Though Ted Davis sits in the back of a green New Standard Model D-25 biplane, he won't be taking a nap. Originally built in 1929 to perform stunts and give rides—or barnstorming, as it was known—the D-25 can host up to five people on every flight—four passengers in the front and Davis, a certified commercial pilot, at the rear controls. Today, its hunter-green fuselage has been fully restored and carefully maintained to comply with modern FAA standards. In this steed, Davis, who has logged more than 5,500 flying hours since his first ascent at age 16, continues the barnstorming tradition, escorting passengers on bird's-eye views of the Wisconsin landscape as Icarus struggles to keep pace with his homemade penguin wings.
A player waits silently behind a tree, holding his breath as a group of enemies comes into view. Slowly, his finger moves to the trigger of a paintball marker. He pauses momentarily, then steps from his hiding place to paint the sky in acrylic salvos.
Wyldside Paintball's fields use the area's natural terrain to set a stage for friendly battles. Sporting different names such as Outback and Pines Field, the simulated battlegrounds surround teams in dense forests, felled trees, and man-made walls. Outside the forest, colorful ammo soars over more open landscapes at an Xball field. Wyldside Paintball also employs a legion of referees to ensure safety, fair play, and the absence of performance-enhancing Trojan horses.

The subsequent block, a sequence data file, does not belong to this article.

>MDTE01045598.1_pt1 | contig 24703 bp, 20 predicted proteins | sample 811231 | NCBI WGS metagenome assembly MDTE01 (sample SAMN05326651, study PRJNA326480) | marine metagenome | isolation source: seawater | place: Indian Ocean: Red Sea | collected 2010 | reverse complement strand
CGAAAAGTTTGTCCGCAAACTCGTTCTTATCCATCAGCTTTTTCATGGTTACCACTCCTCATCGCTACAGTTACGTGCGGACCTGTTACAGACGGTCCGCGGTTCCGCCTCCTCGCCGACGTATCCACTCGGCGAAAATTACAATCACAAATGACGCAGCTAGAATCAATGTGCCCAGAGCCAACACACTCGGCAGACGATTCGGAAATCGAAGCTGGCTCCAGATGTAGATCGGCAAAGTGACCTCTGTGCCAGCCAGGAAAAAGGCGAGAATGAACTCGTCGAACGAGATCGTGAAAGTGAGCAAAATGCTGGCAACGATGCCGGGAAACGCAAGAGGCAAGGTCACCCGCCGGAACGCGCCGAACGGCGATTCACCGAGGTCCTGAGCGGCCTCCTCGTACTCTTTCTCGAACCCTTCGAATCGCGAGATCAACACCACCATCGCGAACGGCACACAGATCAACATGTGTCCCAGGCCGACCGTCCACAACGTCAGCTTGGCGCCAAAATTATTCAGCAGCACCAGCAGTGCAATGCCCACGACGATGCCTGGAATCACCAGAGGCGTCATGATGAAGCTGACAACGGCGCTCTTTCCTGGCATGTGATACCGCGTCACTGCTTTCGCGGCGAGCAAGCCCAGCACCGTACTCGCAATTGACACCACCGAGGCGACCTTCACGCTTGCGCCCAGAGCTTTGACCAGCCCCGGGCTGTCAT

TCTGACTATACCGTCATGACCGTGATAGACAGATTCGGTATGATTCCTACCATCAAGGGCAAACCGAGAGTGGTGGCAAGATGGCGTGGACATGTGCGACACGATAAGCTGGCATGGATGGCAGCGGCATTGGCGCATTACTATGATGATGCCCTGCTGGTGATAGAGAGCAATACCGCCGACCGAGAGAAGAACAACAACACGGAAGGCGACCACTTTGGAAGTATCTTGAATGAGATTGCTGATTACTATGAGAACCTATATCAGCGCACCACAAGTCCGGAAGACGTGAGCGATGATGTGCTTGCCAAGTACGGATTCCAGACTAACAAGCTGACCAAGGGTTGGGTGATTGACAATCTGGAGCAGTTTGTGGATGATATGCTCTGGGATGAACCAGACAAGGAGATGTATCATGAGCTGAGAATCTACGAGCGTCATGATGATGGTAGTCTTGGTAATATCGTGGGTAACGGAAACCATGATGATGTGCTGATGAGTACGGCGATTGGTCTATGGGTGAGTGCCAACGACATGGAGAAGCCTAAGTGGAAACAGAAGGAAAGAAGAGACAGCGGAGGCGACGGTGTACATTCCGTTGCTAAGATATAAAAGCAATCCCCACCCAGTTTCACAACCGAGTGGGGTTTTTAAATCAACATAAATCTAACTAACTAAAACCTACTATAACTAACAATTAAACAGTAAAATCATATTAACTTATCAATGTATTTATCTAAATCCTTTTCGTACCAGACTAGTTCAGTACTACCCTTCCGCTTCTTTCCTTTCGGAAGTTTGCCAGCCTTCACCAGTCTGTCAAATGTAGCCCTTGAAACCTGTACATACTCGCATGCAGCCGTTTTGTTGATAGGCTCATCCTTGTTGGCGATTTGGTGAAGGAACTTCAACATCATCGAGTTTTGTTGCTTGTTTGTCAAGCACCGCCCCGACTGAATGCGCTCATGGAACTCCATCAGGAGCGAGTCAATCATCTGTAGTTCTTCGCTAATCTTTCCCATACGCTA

Along with his dogs Hazel and Gus, Wisconsin Adventures LLC's owner Rodrigo Camacho leads hunting groups in search of quail, pheasants, grouse, and other upland birds. Their quests take them across south-central Wisconsin's scenic countryside, which is a mixture of sprawling cropland, open fields, and densely wooded terrain. Because most hunts take place on privately owned farms, they don't require licenses or permits, which allows Mr. Camacho to accommodate everyone from first-timers to reincarnations of Davy Crockett. Mr. Camacho can also set up clay-shooting targets and train dogs in the arts of pointing and flushing.
Trails wind through 95 acres of prairies, wetlands, and woodlands at Aldo Leopold Nature Center, stitching the disparate environs into a hikeable network ripe for exploration. Through the educational programs and interactive exhibits, the naturalists and volunteers that run the center equip members with the knowledge necessary to fully commune with the land and its inhabitants. Exploration guides chart preset courses through the park, and the center's exhibits break down natural phenomena such as how tadpoles grow into frogs or how frogs grow into turtles. As a reward for supporting the nature center through their annual contributions, members also gain access to special programs and events such as the Fall Fest and the Maple Syrup Fest.